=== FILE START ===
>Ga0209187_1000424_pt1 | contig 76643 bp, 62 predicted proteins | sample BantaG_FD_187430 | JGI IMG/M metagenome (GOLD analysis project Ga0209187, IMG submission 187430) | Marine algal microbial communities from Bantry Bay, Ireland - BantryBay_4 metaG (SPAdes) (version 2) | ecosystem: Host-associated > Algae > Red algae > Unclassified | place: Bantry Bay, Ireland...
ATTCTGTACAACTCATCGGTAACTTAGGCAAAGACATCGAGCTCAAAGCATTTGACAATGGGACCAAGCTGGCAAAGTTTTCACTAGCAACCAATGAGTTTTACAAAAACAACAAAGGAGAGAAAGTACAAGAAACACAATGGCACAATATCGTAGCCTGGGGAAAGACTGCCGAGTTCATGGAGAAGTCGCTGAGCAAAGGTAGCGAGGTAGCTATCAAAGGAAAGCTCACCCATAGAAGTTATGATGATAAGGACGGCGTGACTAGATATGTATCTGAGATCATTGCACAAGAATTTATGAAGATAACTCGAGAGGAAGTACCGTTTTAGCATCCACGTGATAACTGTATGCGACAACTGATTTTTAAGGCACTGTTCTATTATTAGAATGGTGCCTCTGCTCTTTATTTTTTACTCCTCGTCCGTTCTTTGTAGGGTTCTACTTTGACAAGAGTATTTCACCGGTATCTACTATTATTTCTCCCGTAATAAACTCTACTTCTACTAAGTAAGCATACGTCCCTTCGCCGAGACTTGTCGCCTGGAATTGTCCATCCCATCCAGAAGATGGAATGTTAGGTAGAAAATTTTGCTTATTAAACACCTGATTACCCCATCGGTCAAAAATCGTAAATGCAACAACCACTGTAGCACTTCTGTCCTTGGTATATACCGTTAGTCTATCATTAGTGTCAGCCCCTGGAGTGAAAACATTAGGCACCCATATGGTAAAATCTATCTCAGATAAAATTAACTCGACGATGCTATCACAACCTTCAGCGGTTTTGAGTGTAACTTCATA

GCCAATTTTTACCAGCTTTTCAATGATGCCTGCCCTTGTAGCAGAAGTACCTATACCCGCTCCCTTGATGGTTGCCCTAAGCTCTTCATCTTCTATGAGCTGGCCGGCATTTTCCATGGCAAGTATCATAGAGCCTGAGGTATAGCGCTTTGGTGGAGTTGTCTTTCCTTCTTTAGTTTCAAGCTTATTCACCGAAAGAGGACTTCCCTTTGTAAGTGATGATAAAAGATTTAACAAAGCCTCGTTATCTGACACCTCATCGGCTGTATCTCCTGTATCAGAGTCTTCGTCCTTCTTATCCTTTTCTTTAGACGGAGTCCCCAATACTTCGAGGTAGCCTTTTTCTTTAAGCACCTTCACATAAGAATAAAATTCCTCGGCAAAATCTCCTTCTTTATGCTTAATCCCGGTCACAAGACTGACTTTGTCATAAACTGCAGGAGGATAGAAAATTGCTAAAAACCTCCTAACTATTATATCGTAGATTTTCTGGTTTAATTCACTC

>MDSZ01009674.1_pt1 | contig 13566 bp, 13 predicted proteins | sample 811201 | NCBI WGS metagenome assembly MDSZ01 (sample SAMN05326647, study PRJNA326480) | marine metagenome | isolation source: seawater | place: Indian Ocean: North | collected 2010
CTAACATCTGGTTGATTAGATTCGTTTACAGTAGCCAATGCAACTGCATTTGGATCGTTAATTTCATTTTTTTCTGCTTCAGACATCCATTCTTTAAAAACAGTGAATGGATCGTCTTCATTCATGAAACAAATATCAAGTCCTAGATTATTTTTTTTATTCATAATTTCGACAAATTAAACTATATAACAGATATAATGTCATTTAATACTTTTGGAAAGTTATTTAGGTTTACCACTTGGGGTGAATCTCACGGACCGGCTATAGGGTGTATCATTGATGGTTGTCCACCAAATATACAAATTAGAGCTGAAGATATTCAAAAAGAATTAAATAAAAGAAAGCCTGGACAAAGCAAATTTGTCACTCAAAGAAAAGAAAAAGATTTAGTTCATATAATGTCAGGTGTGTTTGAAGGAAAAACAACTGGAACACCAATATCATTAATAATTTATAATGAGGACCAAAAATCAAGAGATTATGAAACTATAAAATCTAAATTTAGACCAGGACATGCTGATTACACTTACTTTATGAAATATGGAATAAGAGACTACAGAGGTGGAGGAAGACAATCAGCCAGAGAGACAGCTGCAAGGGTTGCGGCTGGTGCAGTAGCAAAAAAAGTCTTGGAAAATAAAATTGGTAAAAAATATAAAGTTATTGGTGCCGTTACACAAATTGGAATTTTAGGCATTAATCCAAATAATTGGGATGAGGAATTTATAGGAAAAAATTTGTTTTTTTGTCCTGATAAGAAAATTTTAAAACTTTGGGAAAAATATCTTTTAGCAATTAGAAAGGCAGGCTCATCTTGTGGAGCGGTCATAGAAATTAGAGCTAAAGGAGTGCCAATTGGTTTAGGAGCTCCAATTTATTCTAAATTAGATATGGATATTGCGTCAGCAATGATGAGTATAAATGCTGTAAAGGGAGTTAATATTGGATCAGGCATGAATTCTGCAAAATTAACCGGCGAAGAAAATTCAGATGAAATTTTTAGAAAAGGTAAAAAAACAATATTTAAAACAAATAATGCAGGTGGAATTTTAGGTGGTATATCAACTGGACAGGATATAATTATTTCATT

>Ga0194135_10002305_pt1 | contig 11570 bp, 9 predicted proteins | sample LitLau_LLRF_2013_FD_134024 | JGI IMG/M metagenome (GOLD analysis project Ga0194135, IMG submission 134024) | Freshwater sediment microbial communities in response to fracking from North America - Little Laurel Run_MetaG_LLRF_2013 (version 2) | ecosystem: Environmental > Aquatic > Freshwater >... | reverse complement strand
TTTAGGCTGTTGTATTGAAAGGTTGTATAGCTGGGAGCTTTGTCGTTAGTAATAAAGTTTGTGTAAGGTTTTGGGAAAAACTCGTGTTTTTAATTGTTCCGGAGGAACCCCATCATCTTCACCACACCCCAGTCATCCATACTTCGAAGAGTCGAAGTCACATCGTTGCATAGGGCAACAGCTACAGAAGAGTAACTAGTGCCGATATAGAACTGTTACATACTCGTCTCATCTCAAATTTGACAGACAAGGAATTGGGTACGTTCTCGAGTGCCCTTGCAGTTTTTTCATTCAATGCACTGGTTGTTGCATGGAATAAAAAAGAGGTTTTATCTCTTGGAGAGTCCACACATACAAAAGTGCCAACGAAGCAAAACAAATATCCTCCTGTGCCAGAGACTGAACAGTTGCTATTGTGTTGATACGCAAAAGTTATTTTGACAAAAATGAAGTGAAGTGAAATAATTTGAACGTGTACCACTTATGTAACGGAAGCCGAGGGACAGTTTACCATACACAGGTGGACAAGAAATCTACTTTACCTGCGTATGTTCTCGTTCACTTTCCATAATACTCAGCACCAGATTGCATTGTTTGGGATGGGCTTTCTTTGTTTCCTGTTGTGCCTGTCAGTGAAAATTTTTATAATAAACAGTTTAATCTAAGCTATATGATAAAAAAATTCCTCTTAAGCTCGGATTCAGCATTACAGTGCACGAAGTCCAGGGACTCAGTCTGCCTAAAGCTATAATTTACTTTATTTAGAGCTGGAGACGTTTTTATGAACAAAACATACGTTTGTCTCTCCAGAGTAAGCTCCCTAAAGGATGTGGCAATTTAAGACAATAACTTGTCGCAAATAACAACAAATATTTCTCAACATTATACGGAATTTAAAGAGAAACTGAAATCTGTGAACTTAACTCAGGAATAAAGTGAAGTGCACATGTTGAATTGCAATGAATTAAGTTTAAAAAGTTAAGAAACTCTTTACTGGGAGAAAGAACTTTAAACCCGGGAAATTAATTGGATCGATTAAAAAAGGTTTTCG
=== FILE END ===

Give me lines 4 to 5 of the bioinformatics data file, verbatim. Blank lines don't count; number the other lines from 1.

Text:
>MDSZ01009674.1_pt1 | contig 13566 bp, 13 predicted proteins | sample 811201 | NCBI WGS metagenome assembly MDSZ01 (sample SAMN05326647, study PRJNA326480) | marine metagenome | isolation source: seawater | place: Indian Ocean: North | collected 2010
CTAACATCTGGTTGATTAGATTCGTTTACAGTAGCCAATGCAACTGCATTTGGATCGTTAATTTCATTTTTTTCTGCTTCAGACATCCATTCTTTAAAAACAGTGAATGGATCGTCTTCATTCATGAAACAAATATCAAGTCCTAGATTATTTTTTTTATTCATAATTTCGACAAATTAAACTATATAACAGATATAATGTCATTTAATACTTTTGGAAAGTTATTTAGGTTTACCACTTGGGGTGAATCTCACGGACCGGCTATAGGGTGTATCATTGATGGTTGTCCACCAAATATACAAATTAGAGCTGAAGATATTCAAAAAGAATTAAATAAAAGAAAGCCTGGACAAAGCAAATTTGTCACTCAAAGAAAAGAAAAAGATTTAGTTCATATAATGTCAGGTGTGTTTGAAGGAAAAACAACTGGAACACCAATATCATTAATAATTTATAATGAGGACCAAAAATCAAGAGATTATGAAACTATAAAATCTAAATTTAGACCAGGACATGCTGATTACACTTACTTTATGAAATATGGAATAAGAGACTACAGAGGTGGAGGAAGACAATCAGCCAGAGAGACAGCTGCAAGGGTTGCGGCTGGTGCAGTAGCAAAAAAAGTCTTGGAAAATAAAATTGGTAAAAAATATAAAGTTATTGGTGCCGTTACACAAATTGGAATTTTAGGCATTAATCCAAATAATTGGGATGAGGAATTTATAGGAAAAAATTTGTTTTTTTGTCCTGATAAGAAAATTTTAAAACTTTGGGAAAAATATCTTTTAGCAATTAGAAAGGCAGGCTCATCTTGTGGAGCGGTCATAGAAATTAGAGCTAAAGGAGTGCCAATTGGTTTAGGAGCTCCAATTTATTCTAAATTAGATATGGATATTGCGTCAGCAATGATGAGTATAAATGCTGTAAAGGGAGTTAATATTGGATCAGGCATGAATTCTGCAAAATTAACCGGCGAAGAAAATTCAGATGAAATTTTTAGAAAAGGTAAAAAAACAATATTTAAAACAAATAATGCAGGTGGAATTTTAGGTGGTATATCAACTGGACAGGATATAATTATTTCATT